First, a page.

How I learned to stop worrying and love the Ring

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By Brian Jagde (Froh cover)

Friday, May 20, 2011

Why do people keep putting on Wagner's Ring? I asked myself this question recently because I knew nothing about it besides the bare basics: it's long, it's about some fable-like characters, there's this golden ring, there are tons of fans around the world who travel to see the next performance of the cycle like it's the next tour of The Grateful Dead (RIP), and it's full of loud singers with a full orchestra. One piece of advice people love to give a young tenor is: "Stay away from Wagner! People are going to ask you to sing it too early, and you won't have a voice left after!" This was, to say the least, a deterrent from me wanting to look into Wagner any further. But, then as a second-year Adler Fellow, I found myself in the unique position of covering the small lyric role of Froh in Das Rheingold; the first of the four operas in the Ring cycle.
 

At first I was scared, after having been warned by so many to stay away, but I was reassured to find out that many young lyric tenors have sung the role in other major houses around the world. I started to ask more about the Ring. Some of my Adler sponsors happen to be major Ring-Heads! (Another term I've found relative to the old "Dead-Heads") They were so excited about it! The next thing you know I'm sitting with Craig Henderson, a long-time supporter of SFO, listening to Anna Russell recordings where she runs through the entire Ring in 20 minutes of comedic rambling. I'm laughing and thinking, "Ok, this could be fun." I still didn't buy into it fully until rehearsals began in earnest.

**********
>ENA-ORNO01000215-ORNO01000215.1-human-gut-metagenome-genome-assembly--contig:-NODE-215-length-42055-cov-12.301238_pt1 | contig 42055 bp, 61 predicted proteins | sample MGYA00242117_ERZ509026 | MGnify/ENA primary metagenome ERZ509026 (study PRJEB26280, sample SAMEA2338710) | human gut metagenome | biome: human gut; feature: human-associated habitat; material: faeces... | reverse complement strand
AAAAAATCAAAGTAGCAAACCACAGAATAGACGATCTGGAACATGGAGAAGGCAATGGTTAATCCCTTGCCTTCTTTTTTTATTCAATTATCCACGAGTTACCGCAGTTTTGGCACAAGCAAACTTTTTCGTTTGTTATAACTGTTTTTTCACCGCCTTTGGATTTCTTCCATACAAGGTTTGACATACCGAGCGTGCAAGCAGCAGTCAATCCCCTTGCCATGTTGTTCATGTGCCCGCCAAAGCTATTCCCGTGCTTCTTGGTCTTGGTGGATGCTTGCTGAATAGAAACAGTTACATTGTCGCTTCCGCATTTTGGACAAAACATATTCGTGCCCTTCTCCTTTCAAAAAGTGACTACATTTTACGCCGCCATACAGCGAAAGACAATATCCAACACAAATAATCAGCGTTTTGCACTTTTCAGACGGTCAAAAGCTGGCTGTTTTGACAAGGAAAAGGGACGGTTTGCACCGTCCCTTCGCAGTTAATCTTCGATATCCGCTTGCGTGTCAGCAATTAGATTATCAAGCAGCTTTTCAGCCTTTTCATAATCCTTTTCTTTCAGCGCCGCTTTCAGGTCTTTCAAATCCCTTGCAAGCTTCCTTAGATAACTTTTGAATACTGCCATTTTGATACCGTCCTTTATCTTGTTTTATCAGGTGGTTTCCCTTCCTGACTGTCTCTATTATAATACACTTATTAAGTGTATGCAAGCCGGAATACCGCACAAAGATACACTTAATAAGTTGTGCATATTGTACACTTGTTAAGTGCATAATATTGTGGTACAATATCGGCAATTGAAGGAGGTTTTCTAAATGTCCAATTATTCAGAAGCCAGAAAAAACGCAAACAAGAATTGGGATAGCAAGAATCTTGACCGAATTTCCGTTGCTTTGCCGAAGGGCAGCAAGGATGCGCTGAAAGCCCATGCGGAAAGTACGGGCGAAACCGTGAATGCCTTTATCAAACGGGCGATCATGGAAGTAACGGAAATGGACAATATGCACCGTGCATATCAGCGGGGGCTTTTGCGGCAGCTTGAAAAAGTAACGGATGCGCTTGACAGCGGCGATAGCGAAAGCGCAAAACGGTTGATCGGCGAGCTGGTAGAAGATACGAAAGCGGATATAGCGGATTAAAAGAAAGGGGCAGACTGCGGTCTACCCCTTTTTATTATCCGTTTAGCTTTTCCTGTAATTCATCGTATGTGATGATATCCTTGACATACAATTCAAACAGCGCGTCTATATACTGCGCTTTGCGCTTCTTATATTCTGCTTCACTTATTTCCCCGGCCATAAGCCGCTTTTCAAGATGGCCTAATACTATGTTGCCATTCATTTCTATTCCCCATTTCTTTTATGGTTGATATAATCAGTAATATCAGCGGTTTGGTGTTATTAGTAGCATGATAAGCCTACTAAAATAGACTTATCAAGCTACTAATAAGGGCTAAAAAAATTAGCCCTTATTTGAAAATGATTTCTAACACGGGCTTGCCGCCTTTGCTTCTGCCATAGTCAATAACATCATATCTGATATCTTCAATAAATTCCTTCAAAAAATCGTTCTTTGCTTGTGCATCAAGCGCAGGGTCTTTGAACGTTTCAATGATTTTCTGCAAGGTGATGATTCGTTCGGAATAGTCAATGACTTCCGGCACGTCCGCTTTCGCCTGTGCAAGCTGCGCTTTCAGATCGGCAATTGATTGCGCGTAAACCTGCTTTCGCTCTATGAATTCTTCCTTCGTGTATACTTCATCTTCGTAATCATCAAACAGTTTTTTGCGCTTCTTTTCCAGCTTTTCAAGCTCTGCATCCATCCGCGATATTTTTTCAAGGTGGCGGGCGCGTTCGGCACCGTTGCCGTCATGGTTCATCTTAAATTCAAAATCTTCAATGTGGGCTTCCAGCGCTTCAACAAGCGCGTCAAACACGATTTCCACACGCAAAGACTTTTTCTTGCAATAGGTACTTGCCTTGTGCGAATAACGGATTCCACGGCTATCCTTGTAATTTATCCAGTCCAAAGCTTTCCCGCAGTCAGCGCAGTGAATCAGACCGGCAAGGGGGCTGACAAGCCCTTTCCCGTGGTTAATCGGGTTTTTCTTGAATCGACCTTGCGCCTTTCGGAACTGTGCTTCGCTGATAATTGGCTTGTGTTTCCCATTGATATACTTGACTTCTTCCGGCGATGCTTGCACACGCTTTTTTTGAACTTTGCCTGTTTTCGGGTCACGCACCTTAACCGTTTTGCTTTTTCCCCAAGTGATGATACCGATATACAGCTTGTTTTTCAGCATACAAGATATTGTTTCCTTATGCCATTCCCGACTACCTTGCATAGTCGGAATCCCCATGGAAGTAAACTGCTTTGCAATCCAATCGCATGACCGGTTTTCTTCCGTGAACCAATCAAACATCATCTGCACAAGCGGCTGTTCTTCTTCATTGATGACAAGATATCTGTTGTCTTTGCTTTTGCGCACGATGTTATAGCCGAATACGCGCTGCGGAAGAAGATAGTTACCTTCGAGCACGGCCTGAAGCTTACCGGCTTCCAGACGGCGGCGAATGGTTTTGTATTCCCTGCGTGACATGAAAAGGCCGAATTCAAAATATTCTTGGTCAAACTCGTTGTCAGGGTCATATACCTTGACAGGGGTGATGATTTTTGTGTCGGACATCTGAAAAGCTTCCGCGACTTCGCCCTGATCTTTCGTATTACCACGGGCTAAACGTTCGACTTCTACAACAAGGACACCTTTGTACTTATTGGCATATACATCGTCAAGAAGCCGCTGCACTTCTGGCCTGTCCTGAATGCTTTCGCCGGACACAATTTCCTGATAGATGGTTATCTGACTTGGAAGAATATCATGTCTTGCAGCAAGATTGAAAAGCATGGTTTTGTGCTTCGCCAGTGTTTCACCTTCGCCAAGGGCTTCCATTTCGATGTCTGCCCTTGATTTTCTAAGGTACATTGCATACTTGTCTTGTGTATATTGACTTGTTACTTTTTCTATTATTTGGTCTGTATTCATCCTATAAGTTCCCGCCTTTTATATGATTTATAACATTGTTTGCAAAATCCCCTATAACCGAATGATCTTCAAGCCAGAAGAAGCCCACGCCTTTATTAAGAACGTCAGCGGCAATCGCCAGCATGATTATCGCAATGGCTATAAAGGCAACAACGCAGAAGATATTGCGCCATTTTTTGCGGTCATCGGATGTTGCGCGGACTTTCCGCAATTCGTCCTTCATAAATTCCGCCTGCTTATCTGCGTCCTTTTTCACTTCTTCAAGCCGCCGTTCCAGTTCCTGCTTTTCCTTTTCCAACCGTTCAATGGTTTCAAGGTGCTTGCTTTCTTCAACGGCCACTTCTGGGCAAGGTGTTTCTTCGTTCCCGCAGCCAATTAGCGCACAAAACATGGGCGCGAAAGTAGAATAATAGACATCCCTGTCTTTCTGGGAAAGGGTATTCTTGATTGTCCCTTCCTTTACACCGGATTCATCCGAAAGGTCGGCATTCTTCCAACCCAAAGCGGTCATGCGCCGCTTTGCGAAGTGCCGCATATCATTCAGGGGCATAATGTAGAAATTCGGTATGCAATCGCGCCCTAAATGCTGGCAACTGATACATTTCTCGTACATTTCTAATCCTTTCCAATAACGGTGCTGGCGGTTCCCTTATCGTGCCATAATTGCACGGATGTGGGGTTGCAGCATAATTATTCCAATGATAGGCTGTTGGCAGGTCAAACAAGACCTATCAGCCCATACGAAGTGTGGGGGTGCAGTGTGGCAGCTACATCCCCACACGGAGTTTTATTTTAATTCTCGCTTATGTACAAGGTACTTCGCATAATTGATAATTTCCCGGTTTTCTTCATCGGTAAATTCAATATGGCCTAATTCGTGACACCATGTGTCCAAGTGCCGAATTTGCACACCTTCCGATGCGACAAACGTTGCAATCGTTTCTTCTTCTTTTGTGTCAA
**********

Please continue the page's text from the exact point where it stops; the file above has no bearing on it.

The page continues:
The music really overwhelms you when you hear everything all together. I find myself loving scenes like those in Rheingold with the Giants, which of course makes me feel like a big kid. There is no question why stories similar to this, like the Tolkein exploits, are so popular. Stories of magic, and power with betrayal and romance all wrapped up in it. What's not to like? It's fun, and you find yourself on an adventure, along with the Gold and with those it ensnares. You kind of become possessed by it until it's laid to rest again in Götterdämmerung. Wagner found a way to give each character its own music and to keep it all flowing. 
 
[Above: A scene from 2008's Das Rheingold: Fafner and Loge discuss Valhalla while the family of gods (Donner, Fricka, Froh and Wotan) look on. Photo by Terrence McCarthy] 
 
The role that I am covering, Froh in Das Rheingold, is played by a tenor who is no stranger to the San Francisco Opera—Brandon Jovanovich. He will, of course, also be singing his first Siegmund in the second opera of the cycle, Die Walküre, which is quite exciting. Because of the intense schedule of having four operas simultaneously being staged and worked on, I have already had the pleasure of stepping in for Brandon a couple of times. It has been a lot of fun. It was quite hard to give it back to Brandon after having had a taste of the role, because you invest yourself every time you step onto the stage to do something. Still, I was happy to help out when they needed me to and I will be ready should they need me again.
 
I have learned a lot about the role and about the Ring by watching other rehearsals. I sat in on a Die Walküre rehearsal the other night, with Heidi Melton (Sieglinde) and Jovanovich working on the opening scene. I gained so much respect for them, seeing them act while singing incredibly challenging music. I know what it is like to do this, and so do most of my colleagues, but Wagner is especially difficult. There are a lot of really long musical phrases where they didn't always have words to sing. There are long pregnant pauses that they are forced to act through with extreme intensity. One of the hardest things to do on stage is stand still and to keep the focus where it has to be. I think they are really going to pull it off!
 
To read an expanded version of this blog post, visit Brian’s website, www.brianjagde.com